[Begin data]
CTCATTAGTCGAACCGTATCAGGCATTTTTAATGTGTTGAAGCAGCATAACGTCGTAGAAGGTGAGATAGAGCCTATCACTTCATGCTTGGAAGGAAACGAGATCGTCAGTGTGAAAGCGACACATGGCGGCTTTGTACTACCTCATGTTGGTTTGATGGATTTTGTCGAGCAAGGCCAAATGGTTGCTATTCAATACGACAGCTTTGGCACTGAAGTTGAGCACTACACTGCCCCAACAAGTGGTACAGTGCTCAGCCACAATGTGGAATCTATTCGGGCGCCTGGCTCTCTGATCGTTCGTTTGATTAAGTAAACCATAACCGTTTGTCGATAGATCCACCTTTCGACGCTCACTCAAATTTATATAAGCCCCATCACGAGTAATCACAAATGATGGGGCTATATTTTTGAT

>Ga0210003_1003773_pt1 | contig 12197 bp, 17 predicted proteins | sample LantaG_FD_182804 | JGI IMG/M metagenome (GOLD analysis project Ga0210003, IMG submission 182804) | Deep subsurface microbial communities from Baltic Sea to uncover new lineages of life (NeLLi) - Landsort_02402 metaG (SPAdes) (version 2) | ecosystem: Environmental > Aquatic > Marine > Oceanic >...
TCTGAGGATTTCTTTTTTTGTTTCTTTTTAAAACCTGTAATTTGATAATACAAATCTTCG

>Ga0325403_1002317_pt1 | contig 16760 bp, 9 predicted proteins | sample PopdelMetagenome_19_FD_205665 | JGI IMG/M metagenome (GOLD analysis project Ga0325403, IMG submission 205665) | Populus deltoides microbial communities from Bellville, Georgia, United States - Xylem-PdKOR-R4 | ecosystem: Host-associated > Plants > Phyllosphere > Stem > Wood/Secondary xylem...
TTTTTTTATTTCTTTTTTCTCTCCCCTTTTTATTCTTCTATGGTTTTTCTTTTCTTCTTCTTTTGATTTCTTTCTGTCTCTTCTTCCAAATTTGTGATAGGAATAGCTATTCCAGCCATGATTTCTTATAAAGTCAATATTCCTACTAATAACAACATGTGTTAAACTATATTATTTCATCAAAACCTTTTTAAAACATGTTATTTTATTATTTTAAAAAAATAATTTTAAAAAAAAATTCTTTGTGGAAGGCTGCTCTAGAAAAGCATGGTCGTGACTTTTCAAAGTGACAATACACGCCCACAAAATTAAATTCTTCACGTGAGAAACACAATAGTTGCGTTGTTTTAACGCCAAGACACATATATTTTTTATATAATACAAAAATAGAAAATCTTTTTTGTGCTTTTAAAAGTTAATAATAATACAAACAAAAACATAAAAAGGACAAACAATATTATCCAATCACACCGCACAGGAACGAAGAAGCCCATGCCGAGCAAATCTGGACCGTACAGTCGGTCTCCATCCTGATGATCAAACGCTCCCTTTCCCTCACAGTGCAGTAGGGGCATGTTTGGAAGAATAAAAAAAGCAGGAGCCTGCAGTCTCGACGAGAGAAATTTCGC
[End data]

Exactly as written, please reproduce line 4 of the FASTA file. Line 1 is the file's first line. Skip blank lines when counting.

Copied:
>Ga0325403_1002317_pt1 | contig 16760 bp, 9 predicted proteins | sample PopdelMetagenome_19_FD_205665 | JGI IMG/M metagenome (GOLD analysis project Ga0325403, IMG submission 205665) | Populus deltoides microbial communities from Bellville, Georgia, United States - Xylem-PdKOR-R4 | ecosystem: Host-associated > Plants > Phyllosphere > Stem > Wood/Secondary xylem...